After watching the heats, if anyone thought that any events were locked up, the subsequent racing in the quarterfinals and even reps today put that notion to lie. Consider, for example, the new world record in the men's single set by Moritz Wolff of Germany today, which broke Clark Dean's one-day old world record by two seconds – Dean having broken the 14-year-old previous record by five seconds. To see a decade and a half old WR fall twice in two days, and by pretty big patches of water, just proves the notion that anything can happen at a junior world championships.
Or ponder that another record was set by the United States in the women's coxed four rep, and it was an impressive row, but knowing that the brand new event itself is only two days old does offer some perspective on that one. Nonetheless, having the fastest time of the week so far come out of the reps doesn't hurt the theory that everything is still up for grabs.
Finally, a third world record was set by the host nation, the Czech Republic, in the women's eight in a preliminary "race for lanes," of all things. The Czech crew came in seven seconds under the old world record, and the US crew that placed second beat the old record by five seconds.
Just for good measure, in the men's pair, the defending world champ Croatian twins who are rowing together again this year in the men's pair went through the reps. So yeah, the weekend could be interesting.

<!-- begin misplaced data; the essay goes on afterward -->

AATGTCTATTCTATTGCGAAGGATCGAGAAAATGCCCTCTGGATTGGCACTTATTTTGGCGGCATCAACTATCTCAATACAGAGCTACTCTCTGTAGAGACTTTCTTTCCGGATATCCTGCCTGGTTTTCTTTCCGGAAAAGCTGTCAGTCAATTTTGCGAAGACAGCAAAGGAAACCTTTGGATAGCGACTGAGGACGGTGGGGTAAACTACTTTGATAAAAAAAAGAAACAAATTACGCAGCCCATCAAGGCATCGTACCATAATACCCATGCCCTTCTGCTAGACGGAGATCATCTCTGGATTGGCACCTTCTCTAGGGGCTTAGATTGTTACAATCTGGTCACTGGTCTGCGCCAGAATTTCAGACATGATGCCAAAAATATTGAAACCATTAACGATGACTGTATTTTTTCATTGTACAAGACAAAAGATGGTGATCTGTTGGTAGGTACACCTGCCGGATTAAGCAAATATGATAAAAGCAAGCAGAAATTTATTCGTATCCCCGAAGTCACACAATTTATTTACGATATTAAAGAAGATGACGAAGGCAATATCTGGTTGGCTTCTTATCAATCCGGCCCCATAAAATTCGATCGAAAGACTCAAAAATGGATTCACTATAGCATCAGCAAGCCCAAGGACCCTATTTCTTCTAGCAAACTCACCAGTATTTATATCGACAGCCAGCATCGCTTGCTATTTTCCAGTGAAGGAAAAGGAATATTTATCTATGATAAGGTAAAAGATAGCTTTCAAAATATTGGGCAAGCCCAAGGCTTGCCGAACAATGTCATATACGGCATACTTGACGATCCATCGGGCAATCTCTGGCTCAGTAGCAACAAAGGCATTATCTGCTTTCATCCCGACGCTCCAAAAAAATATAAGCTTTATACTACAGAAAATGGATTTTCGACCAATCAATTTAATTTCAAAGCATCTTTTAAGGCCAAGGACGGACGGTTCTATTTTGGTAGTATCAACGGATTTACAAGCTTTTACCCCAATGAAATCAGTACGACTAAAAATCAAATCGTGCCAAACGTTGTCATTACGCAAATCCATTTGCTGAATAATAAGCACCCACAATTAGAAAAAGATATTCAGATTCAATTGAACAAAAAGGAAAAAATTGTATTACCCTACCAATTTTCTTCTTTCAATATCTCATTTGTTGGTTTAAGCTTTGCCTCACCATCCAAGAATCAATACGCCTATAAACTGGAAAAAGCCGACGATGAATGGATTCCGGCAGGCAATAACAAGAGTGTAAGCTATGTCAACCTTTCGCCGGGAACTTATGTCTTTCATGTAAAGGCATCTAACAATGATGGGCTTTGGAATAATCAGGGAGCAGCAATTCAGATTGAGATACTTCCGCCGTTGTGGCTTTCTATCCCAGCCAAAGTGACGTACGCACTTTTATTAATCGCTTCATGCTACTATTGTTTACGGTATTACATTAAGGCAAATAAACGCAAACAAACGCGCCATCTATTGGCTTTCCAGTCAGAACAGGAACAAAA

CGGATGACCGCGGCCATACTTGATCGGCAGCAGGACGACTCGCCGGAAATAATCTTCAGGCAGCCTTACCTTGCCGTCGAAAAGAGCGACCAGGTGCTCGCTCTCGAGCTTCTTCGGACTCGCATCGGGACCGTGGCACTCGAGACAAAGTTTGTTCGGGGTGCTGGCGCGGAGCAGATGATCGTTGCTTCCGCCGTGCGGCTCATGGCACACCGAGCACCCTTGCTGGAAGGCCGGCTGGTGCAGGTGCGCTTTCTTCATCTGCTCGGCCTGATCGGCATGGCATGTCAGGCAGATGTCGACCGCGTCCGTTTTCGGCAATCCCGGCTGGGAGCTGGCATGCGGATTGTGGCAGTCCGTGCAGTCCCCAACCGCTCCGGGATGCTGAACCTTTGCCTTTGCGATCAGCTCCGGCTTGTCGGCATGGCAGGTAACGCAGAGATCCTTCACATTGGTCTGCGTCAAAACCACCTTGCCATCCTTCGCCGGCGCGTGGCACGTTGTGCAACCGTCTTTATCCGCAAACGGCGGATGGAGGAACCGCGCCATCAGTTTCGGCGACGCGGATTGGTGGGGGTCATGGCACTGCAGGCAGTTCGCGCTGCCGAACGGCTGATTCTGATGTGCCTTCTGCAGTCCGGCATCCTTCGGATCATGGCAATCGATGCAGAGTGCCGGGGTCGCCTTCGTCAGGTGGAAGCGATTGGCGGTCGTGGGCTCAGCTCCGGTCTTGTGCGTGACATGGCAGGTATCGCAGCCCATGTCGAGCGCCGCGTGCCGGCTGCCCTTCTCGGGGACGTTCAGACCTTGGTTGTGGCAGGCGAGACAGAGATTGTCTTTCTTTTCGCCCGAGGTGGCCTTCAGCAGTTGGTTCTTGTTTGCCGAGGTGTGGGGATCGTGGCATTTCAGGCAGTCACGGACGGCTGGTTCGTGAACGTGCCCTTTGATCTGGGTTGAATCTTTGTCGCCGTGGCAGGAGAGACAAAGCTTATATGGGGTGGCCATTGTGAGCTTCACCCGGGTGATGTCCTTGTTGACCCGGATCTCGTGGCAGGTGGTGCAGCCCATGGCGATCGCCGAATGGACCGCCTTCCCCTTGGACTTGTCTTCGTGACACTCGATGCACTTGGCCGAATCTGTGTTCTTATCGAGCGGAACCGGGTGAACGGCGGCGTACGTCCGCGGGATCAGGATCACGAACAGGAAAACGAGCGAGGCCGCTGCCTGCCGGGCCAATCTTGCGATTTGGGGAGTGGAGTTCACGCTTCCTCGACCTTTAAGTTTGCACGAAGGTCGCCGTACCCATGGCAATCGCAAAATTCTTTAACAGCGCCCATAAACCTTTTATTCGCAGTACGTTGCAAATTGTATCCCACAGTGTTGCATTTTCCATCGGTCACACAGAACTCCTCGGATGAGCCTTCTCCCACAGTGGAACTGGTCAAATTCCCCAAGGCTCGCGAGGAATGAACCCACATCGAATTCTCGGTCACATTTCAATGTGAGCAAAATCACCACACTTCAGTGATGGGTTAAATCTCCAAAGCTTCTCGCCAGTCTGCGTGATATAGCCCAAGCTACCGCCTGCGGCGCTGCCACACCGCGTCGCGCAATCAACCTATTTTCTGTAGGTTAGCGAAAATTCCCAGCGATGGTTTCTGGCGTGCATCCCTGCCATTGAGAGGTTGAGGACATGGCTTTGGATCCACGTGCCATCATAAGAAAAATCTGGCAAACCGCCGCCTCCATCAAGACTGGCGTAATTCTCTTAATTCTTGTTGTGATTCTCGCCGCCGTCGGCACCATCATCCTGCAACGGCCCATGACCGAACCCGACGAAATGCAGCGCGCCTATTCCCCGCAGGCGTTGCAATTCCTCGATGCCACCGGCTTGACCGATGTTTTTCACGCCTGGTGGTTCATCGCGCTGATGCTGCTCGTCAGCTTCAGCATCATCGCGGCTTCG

Of Dean's row today, coach Casey Galvanek said "Clark has a tough row ahead of himself in the semi-finals. His execution of today's quarterfinal was one of his best, and he will need to up his game if he wants to have a voice in the A final."
Dean may also be rowing through illness at the moment, according to the USRowing report.
First stroke for Dean (lane 3)
US women's coxed four coach Bill Manning noted that the four has focused on constant improvement this summer, and that they "felt their first race would expose some initial shortcomings, and it did," he said. "The test was going to be whether the crew could improve upon their first performance in today’s race, which they did do. The challenge now is to continue improving over the next two days so as to have our best race, not necessarily a perfect race, on Sunday in the A Final. Our best race will yield a good outcome."
In the US women's eight, coach Brian Ebke felt that the crew did a good job attacking their race in the prelim, which always has unclear stakes and hazy tactics.
"Overall we felt it was a solid race," Ebke said. "It took us a bit to get into a rhythm, but they did a good job of staying together as a crew and working well within the boat.
"As far as the unclear stakes go, we really focused on using this as an opportunity to learn and find areas for small improvements," he said. "It's helpful to get a full 2k in and look at strengths and weaknesses and where we can make positive changes. Most people don't get many chances to go to the starting line at the international level, so we thought it was important to make the most of the opportunity and take advantage of the chance to race against the best in the world. It's also always fun to go out and race your best no matter the stakes!"